With all the information passing through our day-to-day channels, we might miss out on the basics. Most mathematical challenges appear when students forget to use basic understandings.
That’s why we have returned with our math symbols series in order to help students and parents navigate through the daily math problems.
Today we are tackling the use of equality, equivalence and similarity in mathematical language. Did you know that less and less people are familiar with standard math symbols such as “approximately”? How often do you see it used in recent years especially with the mass movement to online learning and calculators?
Let’s see how math symbols make our lives easier!
One of the most frequently used math symbols, it shows that two values are the same in all aspects. The equal sign is a relation symbol and it is used universally across all languages and cultures.
Usage: A = 5 + 4
B = 4 + 5
Meaning that: A = B
It’s pretty simple to remember what this sign means in mathematical terms. The equivalent sign indicates that two numbers, concepts or ideas are similar under a particular condition. While the equal sign represents the fact that two factors are the same under all conditions, equivalence refers to portions of equality between the two or more factors. Moreover, two factors that are similar under a particular condition, fulfill one of the three equivalence relations:
- Reflexivity: a ~ a
- Symmetry: If a ~ b, then b ~ a
- Transitivity: if a ~ b and b ~ c, then a ~ c
Change each of the fractions into equivalent fractions having denominator 24:
- 6/12 = 6×2/12×2 = 12/24
- ³/₈ = …
- ²/₆ = …
- ⁴/₆ = …
We have already mentioned the fact that equivalence indicates a certain similarity.
Then what about the actual similarity concept in mathematical terms? Equivalence has a series of sub-denotations depending on the given variables to values in maths problems.
Don’t worry if you already feel overwhelmed. The similarity in mathematics is part of the equivalence relations and it is mostly used in geometry and as matrix similarity in algebra. We will deal with similarity in geometry, for now, as this concept in algebra is a bit more complex and usually used in statistics.
Similarity In Geometry
Euclid of Alexandria, the famous Greek mathematician considered the “father of Geometry”, teaches us that two objects are similar if they have the same shape or the same one in reflection.
Therefore, one shape can be obtained from the other by translation, rotation, scaling or reflection. Moreover, when two objects are similar, each is congruent (coinciding exactly when superimposed) to the result of the particular uniform scaling of the other.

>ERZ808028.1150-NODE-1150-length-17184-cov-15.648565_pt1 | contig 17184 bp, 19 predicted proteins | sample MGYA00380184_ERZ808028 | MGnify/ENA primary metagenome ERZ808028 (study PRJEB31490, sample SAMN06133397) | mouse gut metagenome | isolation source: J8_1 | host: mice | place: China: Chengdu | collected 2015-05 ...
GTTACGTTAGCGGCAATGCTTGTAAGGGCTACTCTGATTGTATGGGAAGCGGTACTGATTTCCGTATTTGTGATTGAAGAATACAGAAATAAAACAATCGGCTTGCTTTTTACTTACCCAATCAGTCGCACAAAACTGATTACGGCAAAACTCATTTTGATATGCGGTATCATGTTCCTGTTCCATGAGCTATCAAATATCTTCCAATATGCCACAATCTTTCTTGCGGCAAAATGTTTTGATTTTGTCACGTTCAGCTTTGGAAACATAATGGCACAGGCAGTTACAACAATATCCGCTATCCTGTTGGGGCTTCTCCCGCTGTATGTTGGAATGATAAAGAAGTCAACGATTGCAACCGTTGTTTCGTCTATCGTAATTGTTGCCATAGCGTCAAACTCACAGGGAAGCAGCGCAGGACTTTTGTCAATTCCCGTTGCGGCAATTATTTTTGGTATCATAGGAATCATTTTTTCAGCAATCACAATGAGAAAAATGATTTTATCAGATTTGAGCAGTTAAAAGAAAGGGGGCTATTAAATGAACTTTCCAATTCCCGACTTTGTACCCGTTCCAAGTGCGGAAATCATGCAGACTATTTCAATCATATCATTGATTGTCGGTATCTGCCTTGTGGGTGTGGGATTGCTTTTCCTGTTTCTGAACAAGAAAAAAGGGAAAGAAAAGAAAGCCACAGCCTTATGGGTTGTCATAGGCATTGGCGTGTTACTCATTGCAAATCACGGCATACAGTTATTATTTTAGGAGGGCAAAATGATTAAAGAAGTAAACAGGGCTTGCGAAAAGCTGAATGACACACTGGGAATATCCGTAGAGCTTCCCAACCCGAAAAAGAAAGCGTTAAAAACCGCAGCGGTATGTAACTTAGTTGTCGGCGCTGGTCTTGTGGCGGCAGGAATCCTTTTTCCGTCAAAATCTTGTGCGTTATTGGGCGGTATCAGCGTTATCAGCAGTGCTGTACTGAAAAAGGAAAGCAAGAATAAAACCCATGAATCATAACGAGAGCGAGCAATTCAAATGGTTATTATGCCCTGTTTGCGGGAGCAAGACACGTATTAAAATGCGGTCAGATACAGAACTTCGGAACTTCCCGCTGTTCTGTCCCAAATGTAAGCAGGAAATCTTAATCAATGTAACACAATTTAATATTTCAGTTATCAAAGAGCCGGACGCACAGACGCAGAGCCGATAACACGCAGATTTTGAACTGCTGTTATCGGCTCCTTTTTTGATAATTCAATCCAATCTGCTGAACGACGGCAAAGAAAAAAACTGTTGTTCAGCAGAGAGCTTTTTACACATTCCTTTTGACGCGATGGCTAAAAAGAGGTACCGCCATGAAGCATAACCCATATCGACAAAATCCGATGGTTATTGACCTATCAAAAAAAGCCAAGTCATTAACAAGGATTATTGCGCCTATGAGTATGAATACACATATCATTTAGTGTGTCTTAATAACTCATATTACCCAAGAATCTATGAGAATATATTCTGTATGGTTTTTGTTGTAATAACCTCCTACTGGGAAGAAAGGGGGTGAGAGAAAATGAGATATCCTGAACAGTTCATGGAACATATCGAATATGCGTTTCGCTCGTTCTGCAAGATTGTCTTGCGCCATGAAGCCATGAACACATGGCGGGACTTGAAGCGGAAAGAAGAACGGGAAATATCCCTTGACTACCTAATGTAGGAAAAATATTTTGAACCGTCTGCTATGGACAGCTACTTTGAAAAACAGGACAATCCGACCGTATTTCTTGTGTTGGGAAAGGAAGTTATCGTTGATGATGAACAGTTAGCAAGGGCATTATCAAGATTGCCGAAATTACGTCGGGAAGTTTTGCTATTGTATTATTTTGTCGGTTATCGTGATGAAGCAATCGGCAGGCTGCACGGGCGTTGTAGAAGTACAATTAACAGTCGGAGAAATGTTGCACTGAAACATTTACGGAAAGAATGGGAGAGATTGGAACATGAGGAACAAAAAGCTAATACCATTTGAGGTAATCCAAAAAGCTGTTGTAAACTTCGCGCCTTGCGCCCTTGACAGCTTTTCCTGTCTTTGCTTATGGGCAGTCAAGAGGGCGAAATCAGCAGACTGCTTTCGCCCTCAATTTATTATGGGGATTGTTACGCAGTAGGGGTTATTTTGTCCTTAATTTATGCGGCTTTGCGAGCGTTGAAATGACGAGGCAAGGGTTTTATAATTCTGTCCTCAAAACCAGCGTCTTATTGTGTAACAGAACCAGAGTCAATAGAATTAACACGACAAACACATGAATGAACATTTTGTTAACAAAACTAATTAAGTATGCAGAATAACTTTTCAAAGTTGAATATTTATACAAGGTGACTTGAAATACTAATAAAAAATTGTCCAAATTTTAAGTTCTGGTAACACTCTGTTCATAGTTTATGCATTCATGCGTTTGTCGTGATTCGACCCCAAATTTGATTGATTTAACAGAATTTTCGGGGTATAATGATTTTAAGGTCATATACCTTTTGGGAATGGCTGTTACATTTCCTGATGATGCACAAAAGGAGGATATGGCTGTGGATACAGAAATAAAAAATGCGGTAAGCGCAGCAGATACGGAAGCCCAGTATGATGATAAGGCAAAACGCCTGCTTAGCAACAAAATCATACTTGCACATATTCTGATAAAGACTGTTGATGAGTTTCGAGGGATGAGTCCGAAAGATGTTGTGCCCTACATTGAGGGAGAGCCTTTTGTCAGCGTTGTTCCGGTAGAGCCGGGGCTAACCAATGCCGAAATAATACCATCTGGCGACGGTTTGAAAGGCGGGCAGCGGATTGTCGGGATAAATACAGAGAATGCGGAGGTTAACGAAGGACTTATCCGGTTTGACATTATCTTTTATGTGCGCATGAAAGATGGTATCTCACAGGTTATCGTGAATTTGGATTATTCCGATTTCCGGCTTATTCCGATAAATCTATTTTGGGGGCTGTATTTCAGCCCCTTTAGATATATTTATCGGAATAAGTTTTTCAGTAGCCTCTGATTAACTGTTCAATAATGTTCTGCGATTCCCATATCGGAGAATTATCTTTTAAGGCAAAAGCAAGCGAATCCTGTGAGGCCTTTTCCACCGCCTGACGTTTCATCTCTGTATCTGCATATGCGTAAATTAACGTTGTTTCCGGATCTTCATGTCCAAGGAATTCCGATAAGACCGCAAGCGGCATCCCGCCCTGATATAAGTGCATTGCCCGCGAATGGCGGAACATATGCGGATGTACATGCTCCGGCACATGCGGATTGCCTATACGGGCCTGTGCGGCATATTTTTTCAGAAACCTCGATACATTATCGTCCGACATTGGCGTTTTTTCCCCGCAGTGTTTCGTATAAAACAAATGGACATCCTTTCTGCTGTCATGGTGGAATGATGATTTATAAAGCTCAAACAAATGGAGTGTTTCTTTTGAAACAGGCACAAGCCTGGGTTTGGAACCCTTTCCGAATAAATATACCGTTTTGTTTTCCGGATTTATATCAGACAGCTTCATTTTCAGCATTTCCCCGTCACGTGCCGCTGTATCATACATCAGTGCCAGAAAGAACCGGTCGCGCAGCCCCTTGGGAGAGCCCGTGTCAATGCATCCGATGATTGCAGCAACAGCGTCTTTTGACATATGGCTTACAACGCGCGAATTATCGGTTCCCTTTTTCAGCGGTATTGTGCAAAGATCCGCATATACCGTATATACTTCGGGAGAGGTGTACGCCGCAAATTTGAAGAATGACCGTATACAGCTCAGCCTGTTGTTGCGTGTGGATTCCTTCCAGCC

Did you also get lost in translation? The figure below will shade some light upon this:
With similar objects, whether you flip them, turn or reflect they keep the same shape and the same size. Here is the trick in solving math problems: when two objects are similar, they have the same angles and the same proportions! Check out the figures below:
Usage: Calculate the value of t in the following situation:
Condition: Triangle ABC ~ XYZ
Usually, math problems are quite simple once you discover the key which leads to the correct answer. There are tricks and tips that can help you master mathematical problems as long as you understand the language behind symbols.
There are several other symbols related to equivalency that you could stumble upon during mathematical problems, though most of them are used in abstract algebra.
Let’s dive into them!
≈ The symbol for “approximately equal to” or approximated
Usage: A car is sold for $3567. Round the price to the nearest ten (in practice approximation is often used to round up or down prices or numbers, or averages)
≡ It indicates that equality between two factors is true regardless of the given values to the factors (also referred to as identity); used in number theory and modular arithmetic
Usage: (a+b)2 ≡ a2 + 2ab + b2 (in practice, the equal sign is used between the two factors)
≅ It indicates that one mathematical structure is isomorphic to another mathematical structure (operation, relation, metric, or typology); in geometry, it can mean that one shape is congruent to another one.
Usage: The Richter scale, counting numbers by fingers or points given in video games are all basic examples of isomorphic relations.
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